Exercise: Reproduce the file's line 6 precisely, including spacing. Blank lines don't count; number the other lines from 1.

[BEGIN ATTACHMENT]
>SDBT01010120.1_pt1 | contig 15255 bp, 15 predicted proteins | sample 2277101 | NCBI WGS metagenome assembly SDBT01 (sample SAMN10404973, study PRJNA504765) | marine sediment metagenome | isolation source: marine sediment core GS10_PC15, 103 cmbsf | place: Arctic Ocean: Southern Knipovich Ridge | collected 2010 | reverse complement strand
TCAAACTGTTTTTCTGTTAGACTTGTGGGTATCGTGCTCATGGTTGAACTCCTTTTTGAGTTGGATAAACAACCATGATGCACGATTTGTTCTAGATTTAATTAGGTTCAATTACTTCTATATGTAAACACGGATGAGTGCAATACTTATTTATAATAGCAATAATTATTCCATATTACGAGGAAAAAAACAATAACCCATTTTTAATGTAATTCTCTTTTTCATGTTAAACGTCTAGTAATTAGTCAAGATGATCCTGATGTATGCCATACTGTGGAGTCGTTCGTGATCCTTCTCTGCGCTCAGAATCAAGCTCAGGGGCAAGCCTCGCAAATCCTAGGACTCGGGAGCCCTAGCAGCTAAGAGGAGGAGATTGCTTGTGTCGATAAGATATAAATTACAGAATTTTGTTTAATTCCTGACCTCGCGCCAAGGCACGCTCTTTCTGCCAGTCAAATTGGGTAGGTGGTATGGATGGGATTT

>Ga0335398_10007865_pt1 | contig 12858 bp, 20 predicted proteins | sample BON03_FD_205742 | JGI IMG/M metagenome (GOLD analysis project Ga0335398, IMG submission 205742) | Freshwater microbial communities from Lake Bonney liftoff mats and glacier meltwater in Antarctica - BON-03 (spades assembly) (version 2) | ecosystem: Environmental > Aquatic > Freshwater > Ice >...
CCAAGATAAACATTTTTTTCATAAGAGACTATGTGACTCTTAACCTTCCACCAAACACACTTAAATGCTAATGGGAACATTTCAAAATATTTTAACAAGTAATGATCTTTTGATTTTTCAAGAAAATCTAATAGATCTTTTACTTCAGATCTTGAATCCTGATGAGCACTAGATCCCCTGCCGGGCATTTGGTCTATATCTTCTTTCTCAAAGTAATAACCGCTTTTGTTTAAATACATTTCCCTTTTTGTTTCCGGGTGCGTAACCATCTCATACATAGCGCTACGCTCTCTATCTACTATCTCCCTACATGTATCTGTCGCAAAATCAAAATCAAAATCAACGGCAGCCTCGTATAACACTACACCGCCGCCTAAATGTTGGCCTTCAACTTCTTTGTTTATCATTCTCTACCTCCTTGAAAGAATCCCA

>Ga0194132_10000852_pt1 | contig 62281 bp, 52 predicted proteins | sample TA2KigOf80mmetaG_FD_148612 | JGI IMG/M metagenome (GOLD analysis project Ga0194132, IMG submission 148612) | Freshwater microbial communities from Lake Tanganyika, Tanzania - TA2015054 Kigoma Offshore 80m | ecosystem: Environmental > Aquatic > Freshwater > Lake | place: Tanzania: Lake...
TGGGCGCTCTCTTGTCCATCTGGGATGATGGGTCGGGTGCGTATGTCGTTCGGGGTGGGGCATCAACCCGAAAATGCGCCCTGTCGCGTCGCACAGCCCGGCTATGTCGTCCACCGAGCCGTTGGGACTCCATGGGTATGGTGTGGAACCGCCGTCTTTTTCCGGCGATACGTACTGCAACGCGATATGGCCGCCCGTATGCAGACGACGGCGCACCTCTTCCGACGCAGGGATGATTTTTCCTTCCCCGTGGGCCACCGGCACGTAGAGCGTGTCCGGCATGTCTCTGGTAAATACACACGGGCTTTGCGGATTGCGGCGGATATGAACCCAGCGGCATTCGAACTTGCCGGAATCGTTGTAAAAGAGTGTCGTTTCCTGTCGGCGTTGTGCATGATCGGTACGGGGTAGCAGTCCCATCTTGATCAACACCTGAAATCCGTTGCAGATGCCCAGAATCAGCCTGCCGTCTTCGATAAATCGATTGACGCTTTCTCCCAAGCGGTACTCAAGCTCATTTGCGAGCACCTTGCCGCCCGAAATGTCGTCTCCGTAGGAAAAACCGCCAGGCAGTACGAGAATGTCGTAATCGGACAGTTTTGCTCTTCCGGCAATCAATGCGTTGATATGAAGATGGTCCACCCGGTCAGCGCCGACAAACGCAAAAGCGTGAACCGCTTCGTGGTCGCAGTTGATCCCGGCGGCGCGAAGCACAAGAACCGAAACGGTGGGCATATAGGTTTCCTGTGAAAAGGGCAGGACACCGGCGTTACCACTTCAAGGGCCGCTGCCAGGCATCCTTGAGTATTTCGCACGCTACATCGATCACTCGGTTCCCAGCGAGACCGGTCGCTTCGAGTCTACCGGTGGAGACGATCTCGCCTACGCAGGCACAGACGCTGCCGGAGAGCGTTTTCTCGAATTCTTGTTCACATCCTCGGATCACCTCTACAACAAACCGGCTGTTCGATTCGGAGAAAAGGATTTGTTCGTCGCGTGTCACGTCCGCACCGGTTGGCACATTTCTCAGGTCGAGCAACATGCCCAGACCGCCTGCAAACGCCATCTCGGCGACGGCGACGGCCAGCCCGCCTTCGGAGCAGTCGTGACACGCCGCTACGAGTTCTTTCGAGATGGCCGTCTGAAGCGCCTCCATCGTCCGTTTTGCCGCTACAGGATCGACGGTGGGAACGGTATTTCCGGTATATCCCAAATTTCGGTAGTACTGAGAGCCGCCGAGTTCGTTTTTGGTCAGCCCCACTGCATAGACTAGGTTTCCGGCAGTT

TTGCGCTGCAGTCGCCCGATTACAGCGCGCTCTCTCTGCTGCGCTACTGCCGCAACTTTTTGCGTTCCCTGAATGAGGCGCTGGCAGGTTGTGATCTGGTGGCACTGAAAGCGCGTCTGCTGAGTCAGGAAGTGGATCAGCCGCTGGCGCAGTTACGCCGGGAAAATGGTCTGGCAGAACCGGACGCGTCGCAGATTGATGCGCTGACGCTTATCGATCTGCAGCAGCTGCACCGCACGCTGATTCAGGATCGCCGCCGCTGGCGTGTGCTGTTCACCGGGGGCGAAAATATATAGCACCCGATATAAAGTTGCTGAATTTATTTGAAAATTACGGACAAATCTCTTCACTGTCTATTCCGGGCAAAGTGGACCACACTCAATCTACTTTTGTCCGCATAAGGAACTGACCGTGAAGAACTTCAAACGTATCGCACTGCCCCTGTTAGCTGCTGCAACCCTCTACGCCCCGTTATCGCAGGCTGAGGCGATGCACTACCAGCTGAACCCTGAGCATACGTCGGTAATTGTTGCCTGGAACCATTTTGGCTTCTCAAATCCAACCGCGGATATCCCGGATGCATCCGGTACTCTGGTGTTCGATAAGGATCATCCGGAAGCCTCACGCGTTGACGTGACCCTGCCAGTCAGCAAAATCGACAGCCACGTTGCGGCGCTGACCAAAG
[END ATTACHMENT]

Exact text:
TGGGCGCTCTCTTGTCCATCTGGGATGATGGGTCGGGTGCGTATGTCGTTCGGGGTGGGGCATCAACCCGAAAATGCGCCCTGTCGCGTCGCACAGCCCGGCTATGTCGTCCACCGAGCCGTTGGGACTCCATGGGTATGGTGTGGAACCGCCGTCTTTTTCCGGCGATACGTACTGCAACGCGATATGGCCGCCCGTATGCAGACGACGGCGCACCTCTTCCGACGCAGGGATGATTTTTCCTTCCCCGTGGGCCACCGGCACGTAGAGCGTGTCCGGCATGTCTCTGGTAAATACACACGGGCTTTGCGGATTGCGGCGGATATGAACCCAGCGGCATTCGAACTTGCCGGAATCGTTGTAAAAGAGTGTCGTTTCCTGTCGGCGTTGTGCATGATCGGTACGGGGTAGCAGTCCCATCTTGATCAACACCTGAAATCCGTTGCAGATGCCCAGAATCAGCCTGCCGTCTTCGATAAATCGATTGACGCTTTCTCCCAAGCGGTACTCAAGCTCATTTGCGAGCACCTTGCCGCCCGAAATGTCGTCTCCGTAGGAAAAACCGCCAGGCAGTACGAGAATGTCGTAATCGGACAGTTTTGCTCTTCCGGCAATCAATGCGTTGATATGAAGATGGTCCACCCGGTCAGCGCCGACAAACGCAAAAGCGTGAACCGCTTCGTGGTCGCAGTTGATCCCGGCGGCGCGAAGCACAAGAACCGAAACGGTGGGCATATAGGTTTCCTGTGAAAAGGGCAGGACACCGGCGTTACCACTTCAAGGGCCGCTGCCAGGCATCCTTGAGTATTTCGCACGCTACATCGATCACTCGGTTCCCAGCGAGACCGGTCGCTTCGAGTCTACCGGTGGAGACGATCTCGCCTACGCAGGCACAGACGCTGCCGGAGAGCGTTTTCTCGAATTCTTGTTCACATCCTCGGATCACCTCTACAACAAACCGGCTGTTCGATTCGGAGAAAAGGATTTGTTCGTCGCGTGTCACGTCCGCACCGGTTGGCACATTTCTCAGGTCGAGCAACATGCCCAGACCGCCTGCAAACGCCATCTCGGCGACGGCGACGGCCAGCCCGCCTTCGGAGCAGTCGTGACACGCCGCTACGAGTTCTTTCGAGATGGCCGTCTGAAGCGCCTCCATCGTCCGTTTTGCCGCTACAGGATCGACGGTGGGAACGGTATTTCCGGTATATCCCAAATTTCGGTAGTACTGAGAGCCGCCGAGTTCGTTTTTGGTCAGCCCCACTGCATAGACTAGGTTTCCGGCAGTT